« Reply #24 on: January 14, 2010, 05:32:48 PM »

Offline Stryfe

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Re: The Astronomy Thread
« Reply #25 on: January 22, 2010, 01:34:34 PM »



Offline atomic_particle

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Re: The Astronomy Thread
« Reply #26 on: March 07, 2010, 04:04:43 PM »
This site is so amusing there's even an Astronomy Thread!

I wanted to be an Astronaut when I was a kid and I also love science so it's cool that there's a thread like this in this site, talk about variety :sleep:. I always find it relaxing looking at the heavenly bodies and different kind of constellations it automatically clears my mind and give me strength to keep moving forward.

Knowing that there's so many galaxies aside from our own Milky Way Galaxy, and that our Universe is still expanding, there are nebulas, not to mention blackholes, antimatter and dark matter. That our Sun is a gigantic star and of course our beloved mother, our planet Earth.

It's really incredible. All of this gives me a reason to 'Believe'.

My friend mentions this to me and I was astonished when I saw this.

Whirlpool Galaxy (M51). Credits www.hubblesite.org

It's like a cross in the middle ofthe galaxy.


Offline daigong

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Re: The Astronomy Thread
« Reply #27 on: April 14, 2010, 12:13:28 AM »
Thanks Alyssa Milano tweet, pretty deep shit from Carl  Sagan:



Appreciate life every day! MAKE THE MOST OF IT!!!

Offline Amplifier

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Re: The Astronomy Thread
« Reply #28 on: May 07, 2010, 03:44:43 PM »
Quote
A colossal star many times the mass of our own Sun is seen growing in a bubble of excited gas just pictured by the Herschel space observatory.

The image of the bubble, known as RCW 120, has been released a few days ahead of the European telescope's first birthday in orbit.

Herschel's infrared detectors are tuned to see the cold materials that give birth to stars.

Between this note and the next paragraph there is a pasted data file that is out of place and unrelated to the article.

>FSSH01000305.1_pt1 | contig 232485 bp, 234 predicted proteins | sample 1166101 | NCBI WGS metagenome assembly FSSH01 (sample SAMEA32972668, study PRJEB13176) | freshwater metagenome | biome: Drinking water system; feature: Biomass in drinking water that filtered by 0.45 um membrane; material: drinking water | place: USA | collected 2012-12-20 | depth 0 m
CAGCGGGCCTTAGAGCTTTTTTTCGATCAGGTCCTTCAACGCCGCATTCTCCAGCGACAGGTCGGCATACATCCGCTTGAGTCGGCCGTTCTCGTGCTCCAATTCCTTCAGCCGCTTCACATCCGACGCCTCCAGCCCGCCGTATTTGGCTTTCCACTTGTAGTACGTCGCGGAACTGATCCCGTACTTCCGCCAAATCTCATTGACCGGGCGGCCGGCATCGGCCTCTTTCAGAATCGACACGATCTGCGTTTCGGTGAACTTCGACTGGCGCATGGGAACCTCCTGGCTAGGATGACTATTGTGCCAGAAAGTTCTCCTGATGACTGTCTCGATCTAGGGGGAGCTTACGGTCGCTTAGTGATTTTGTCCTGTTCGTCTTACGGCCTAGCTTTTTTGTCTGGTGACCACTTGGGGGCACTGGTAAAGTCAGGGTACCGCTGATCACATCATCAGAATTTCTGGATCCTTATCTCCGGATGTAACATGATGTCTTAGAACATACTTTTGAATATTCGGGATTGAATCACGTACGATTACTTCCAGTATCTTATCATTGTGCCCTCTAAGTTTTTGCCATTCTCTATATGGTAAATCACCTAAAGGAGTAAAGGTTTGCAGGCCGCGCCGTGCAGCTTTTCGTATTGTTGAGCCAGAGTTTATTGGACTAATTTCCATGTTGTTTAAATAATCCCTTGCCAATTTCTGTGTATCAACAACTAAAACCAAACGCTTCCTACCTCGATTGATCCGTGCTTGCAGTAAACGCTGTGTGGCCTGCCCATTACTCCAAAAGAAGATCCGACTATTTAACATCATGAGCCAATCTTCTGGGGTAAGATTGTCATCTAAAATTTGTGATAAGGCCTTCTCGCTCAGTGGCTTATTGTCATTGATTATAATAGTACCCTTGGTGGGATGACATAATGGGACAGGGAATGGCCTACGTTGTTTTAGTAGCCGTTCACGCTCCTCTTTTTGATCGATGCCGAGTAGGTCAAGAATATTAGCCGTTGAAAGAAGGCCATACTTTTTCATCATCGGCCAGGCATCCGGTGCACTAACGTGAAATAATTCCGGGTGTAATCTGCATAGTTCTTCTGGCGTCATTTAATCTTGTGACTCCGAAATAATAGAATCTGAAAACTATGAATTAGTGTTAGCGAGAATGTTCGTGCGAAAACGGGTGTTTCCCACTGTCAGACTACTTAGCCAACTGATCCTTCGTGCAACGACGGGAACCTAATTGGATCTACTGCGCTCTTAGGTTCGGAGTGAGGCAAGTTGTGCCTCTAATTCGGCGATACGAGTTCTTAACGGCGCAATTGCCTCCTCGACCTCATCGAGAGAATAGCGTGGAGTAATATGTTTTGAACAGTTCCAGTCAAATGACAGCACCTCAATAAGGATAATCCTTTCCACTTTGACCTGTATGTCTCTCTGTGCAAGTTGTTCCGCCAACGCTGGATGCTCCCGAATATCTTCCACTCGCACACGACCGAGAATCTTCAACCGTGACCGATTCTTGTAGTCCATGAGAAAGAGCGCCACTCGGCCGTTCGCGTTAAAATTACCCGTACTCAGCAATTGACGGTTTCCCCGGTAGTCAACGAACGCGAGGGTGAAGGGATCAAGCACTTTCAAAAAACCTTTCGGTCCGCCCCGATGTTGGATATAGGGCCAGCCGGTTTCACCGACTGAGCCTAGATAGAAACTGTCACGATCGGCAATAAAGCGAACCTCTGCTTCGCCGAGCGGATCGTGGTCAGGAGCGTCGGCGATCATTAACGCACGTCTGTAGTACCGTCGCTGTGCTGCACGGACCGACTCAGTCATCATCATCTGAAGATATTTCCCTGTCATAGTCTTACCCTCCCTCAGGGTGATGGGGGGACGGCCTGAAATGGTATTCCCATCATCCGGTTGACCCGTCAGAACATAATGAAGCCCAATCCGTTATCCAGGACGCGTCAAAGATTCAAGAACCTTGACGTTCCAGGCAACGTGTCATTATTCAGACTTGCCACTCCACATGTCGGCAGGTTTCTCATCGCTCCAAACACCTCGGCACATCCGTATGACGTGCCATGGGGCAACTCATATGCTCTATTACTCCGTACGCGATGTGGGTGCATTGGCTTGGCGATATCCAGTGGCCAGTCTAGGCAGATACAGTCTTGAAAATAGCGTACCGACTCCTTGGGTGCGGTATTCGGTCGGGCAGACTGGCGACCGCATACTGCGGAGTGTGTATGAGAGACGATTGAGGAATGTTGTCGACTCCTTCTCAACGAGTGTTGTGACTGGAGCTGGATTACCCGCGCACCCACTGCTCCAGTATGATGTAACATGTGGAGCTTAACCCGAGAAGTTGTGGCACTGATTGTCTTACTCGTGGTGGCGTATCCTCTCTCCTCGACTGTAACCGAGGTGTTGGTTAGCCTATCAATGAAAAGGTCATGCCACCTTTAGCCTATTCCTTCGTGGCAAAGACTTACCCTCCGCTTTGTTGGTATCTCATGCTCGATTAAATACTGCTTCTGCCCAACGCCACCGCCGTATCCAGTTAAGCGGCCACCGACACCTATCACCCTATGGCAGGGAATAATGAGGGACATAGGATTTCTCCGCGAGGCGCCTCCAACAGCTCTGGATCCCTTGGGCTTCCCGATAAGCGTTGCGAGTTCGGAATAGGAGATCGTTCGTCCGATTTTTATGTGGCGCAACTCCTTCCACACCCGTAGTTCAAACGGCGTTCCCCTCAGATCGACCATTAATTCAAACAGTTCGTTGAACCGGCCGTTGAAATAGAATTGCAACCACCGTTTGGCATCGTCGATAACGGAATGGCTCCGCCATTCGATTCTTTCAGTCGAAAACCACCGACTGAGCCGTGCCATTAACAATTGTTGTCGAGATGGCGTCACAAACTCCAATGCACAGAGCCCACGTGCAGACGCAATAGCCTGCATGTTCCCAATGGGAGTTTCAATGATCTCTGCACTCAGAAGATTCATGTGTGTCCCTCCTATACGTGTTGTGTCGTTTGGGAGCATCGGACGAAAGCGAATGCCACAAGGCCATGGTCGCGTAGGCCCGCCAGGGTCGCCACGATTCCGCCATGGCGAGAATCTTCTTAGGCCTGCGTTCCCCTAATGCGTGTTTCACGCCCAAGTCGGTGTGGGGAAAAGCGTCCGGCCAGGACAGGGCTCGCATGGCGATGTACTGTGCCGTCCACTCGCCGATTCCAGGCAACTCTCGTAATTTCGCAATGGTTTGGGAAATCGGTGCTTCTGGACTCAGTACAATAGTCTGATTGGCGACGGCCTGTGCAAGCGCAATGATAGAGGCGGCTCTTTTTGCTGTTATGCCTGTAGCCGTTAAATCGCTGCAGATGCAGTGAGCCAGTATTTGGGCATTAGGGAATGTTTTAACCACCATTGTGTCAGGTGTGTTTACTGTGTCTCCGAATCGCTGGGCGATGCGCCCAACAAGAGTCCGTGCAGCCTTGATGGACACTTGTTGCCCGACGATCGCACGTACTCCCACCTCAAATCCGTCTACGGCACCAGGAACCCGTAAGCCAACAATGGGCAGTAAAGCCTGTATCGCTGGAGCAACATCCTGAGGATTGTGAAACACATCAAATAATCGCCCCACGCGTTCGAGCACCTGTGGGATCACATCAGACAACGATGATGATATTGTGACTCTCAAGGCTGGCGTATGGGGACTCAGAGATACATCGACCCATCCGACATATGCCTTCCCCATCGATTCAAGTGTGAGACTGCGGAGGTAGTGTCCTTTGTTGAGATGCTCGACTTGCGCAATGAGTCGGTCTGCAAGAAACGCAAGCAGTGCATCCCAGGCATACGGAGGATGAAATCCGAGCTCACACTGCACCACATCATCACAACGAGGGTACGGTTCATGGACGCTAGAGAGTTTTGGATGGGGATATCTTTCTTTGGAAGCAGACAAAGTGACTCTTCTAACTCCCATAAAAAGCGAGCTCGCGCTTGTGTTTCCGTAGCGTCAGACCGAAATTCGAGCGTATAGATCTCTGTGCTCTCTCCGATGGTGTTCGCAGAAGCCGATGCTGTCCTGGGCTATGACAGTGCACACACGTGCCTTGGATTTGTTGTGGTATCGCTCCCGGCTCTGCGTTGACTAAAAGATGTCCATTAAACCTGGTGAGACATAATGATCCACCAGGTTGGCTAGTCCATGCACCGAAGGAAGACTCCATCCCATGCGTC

Pictures like RCW 120 will help explain how really giant ones are made.
...
The "baby" star is perhaps a few tens of thousands of years old and has yet to ignite the nuclear furnace that will form at its core. But it is some eight to 10 times the mass of our Sun and is surrounded by about 200 times as much material.
BBC News - Herschel space telescope pierces giant star bubble

Offline Stryfe

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Re: The Astronomy Thread
« Reply #29 on: May 25, 2010, 02:17:38 PM »


 :bow:

Offline twissie

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Re: The Astronomy Thread
« Reply #30 on: July 04, 2010, 11:54:41 PM »
The Ghost Snake of the Milky Way


From http://www.dailygalaxy.com/ :

"A cosmic snake appears to slither across the plane of our Milky Way galaxy in this image from NASA's Spitzer Space Telescope. The snake-like object  located about 11,000 light-years away in the constellation Sagittarius is actually the core of a thick, sooty cloud large enough to swallow dozens of solar systems and may be harboring beastly stars in the process of forming.

"The snake is an ideal place to hunt for massive forming stars as they have not had time to heat up and destroy the cloud they are born in," said Dr. Sean Carey, of NASA's Spitzer Science Center.

Spitzer was able to spot the sinuous cloud using its heat-seeking infrared vision. The object is hiding in the dusty plane of our Milky Way galaxy, invisible to optical telescopes. Because its heat, or infrared light, can sneak through the dust, it first showed up in infrared images from past missions. The cloud is so thick with dust that if you were to somehow transport yourself into the middle of it, you would see nothing but black, not even a star in the sky.